U.S. markets closed
  • S&P 500

    4,124.66
    -16.93 (-0.41%)
     
  • Dow 30

    33,730.89
    +53.62 (+0.16%)
     
  • Nasdaq

    13,857.84
    -138.26 (-0.99%)
     
  • Russell 2000

    2,247.72
    +18.79 (+0.84%)
     
  • Crude Oil

    62.75
    +2.57 (+4.27%)
     
  • Gold

    1,736.50
    -11.10 (-0.64%)
     
  • Silver

    25.48
    +0.05 (+0.19%)
     
  • EUR/USD

    1.1988
    +0.0033 (+0.28%)
     
  • 10-Yr Bond

    1.6380
    +0.0150 (+0.92%)
     
  • GBP/USD

    1.3782
    +0.0030 (+0.22%)
     
  • USD/JPY

    108.9200
    -0.1280 (-0.12%)
     
  • BTC-USD

    62,684.89
    -456.63 (-0.72%)
     
  • CMC Crypto 200

    1,357.96
    -17.82 (-1.30%)
     
  • FTSE 100

    6,939.58
    +49.09 (+0.71%)
     
  • Nikkei 225

    29,620.99
    -130.61 (-0.44%)
     

'The Sinking City' developer says its game was illegally uploaded to Steam

Igor Bonifacic
·Contributing Writer
·2 min read

Among the many other games that came out on Steam last Friday was a title called The Sinking City. In normal circumstances, it wouldn’t have stood out. It’s a game from 2019 that earned mostly average reviews. However, its developer, a studio named Frogwares, says The Sinking City was uploaded to Valve's storefront by its previous publisher without its consent.

On Monday, the studio shared a lengthy blog post and video detailing its allegations against Nacon. In short, Frogwares claims the company purchased a copy of the game from a competing storefront and then went on to hack and upload it to Steam. The developer said this is Nacon’s third attempt to publish a pirated version of The Sinking City and this latest one came after the company issued it a 48-hour ultimatum. According to the studio, the Steam release of the game features several telltale signs that had it been altered, including missing logos and UI elements. Frogwares was able to examine the config files using its own encryption key, which it appears Nacon didn’t change when it reuploaded the game.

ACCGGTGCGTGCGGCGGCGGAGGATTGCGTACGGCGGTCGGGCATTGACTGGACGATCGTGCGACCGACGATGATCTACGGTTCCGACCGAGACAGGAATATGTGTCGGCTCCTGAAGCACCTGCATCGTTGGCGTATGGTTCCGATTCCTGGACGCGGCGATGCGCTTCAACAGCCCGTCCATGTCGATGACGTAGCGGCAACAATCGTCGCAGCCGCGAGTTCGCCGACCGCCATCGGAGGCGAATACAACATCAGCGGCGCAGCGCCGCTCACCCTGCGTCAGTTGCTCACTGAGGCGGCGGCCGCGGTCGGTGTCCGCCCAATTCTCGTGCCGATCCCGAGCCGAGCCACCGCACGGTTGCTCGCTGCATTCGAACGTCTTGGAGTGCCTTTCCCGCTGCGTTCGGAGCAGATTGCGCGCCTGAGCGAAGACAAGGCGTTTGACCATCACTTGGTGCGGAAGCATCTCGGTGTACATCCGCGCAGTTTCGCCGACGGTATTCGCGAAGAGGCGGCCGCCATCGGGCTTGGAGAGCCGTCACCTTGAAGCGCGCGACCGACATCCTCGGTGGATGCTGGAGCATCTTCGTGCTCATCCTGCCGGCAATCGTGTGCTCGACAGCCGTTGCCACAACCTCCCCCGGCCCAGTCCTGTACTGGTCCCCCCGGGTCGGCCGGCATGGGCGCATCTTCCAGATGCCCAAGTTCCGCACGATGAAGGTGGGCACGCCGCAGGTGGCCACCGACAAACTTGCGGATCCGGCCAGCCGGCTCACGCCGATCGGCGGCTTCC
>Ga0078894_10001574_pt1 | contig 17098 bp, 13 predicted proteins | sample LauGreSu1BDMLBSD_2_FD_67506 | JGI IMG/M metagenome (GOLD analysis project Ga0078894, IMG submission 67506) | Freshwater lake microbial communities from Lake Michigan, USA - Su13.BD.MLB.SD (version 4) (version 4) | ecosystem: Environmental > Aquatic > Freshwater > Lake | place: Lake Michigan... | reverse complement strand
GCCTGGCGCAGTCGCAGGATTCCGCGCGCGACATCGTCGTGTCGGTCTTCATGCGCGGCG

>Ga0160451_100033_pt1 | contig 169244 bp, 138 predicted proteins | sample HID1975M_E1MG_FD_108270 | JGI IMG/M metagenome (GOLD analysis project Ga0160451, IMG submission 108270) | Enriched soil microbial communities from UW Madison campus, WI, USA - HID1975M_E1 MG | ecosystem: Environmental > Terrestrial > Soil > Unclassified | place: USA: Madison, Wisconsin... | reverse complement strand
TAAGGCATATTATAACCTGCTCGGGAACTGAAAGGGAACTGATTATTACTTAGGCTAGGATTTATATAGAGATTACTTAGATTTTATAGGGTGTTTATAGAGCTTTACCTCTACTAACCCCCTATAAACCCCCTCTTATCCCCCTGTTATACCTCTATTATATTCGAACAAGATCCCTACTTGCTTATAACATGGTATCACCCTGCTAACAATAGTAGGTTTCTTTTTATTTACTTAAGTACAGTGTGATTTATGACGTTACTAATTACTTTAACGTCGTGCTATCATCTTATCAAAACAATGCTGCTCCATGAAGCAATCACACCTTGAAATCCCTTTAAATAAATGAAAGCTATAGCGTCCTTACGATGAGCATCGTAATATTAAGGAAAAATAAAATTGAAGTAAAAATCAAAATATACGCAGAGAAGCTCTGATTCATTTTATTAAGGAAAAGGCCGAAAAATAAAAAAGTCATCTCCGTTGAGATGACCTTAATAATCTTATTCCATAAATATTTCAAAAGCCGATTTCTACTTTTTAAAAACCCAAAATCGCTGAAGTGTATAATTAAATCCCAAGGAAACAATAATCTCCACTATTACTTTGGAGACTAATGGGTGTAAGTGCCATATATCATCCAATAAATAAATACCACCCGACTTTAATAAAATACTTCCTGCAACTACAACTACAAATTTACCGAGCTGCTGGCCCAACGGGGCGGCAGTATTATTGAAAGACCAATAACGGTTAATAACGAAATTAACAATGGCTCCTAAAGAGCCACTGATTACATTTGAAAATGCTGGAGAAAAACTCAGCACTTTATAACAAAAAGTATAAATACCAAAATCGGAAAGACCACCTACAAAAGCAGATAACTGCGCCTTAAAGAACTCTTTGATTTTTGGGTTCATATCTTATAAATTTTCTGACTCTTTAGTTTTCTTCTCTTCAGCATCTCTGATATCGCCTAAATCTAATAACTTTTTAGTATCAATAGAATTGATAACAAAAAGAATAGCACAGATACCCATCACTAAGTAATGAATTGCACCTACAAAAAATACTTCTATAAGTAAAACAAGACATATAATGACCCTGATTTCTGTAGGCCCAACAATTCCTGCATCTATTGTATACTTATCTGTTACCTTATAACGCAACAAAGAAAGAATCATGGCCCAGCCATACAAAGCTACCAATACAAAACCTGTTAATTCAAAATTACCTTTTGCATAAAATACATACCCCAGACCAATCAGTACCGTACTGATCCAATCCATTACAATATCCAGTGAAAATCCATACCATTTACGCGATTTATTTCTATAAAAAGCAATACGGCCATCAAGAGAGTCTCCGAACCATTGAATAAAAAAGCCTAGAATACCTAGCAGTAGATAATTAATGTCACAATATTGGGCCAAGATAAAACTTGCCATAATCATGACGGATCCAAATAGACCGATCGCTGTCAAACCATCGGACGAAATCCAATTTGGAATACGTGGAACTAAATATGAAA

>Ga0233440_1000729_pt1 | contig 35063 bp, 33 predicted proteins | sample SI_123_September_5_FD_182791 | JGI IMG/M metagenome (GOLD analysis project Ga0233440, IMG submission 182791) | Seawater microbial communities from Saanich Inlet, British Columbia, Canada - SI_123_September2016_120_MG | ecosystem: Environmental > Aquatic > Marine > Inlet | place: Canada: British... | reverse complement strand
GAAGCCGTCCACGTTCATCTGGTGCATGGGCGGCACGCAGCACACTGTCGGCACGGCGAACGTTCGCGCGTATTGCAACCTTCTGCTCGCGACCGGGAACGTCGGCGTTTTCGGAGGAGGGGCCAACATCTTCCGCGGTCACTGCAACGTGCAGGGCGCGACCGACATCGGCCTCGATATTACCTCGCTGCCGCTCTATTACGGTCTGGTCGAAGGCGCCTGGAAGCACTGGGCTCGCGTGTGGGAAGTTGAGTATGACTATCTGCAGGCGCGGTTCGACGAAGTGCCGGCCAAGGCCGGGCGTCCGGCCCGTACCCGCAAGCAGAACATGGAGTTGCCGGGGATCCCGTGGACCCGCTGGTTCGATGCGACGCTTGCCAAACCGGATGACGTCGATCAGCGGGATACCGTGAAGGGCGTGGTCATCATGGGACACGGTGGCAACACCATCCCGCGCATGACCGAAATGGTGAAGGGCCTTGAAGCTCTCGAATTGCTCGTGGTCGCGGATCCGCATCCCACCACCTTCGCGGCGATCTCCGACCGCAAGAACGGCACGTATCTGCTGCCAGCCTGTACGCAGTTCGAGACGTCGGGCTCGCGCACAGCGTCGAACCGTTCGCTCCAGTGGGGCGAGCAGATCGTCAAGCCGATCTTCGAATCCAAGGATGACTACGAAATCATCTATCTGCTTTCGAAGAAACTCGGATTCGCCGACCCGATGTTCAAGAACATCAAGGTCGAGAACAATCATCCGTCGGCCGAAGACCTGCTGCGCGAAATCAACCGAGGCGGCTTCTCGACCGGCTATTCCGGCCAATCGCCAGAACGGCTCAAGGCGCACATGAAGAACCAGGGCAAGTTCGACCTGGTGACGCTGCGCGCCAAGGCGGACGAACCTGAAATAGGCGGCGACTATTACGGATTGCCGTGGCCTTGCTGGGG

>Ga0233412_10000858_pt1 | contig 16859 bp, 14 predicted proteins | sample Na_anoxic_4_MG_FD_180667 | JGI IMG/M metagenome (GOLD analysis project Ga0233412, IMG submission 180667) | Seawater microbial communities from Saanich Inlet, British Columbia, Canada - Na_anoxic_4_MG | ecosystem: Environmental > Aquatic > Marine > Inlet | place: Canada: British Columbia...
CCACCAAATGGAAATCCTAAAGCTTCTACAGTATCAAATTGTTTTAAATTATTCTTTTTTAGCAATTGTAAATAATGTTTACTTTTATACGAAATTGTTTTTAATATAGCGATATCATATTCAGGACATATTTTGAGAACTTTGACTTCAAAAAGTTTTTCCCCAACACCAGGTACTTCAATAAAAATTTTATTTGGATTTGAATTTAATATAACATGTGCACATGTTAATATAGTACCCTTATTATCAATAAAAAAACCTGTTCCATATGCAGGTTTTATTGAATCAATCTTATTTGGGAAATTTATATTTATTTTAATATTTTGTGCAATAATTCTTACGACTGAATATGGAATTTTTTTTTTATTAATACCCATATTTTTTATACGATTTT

“To be clear this is hacking and when hacking has the purpose to steal a product and make money with it, it’s called piracy or counterfeiting,” the studio said. “In order to achieve this goal, programmers with serious skills need to be involved. This is not DIY work by inexperienced people, this is done by programmers who know [the] Unreal engine well.”

The two companies have been involved in litigation over The Sinking City since 2019. That’s left the game unavailable on some platforms. The studio believes Nacon will attempt to publish the hacked version of The Sinking City to other storefronts. Nacon addressed the allegations in an update on the game’s steam page. “We regret that Frogwares persists in disrupting the release of the Sinking City. It was Frogwares who came to Nacon to request financing for the development of the game, and to date, more than 10 million euros have been paid to Frogwares by Nacon,” it said.

As of the writing of this article, The Sinking City is still available to buy through Steam. Frogwares said Nacon will have to face "legal consequences" for its actions.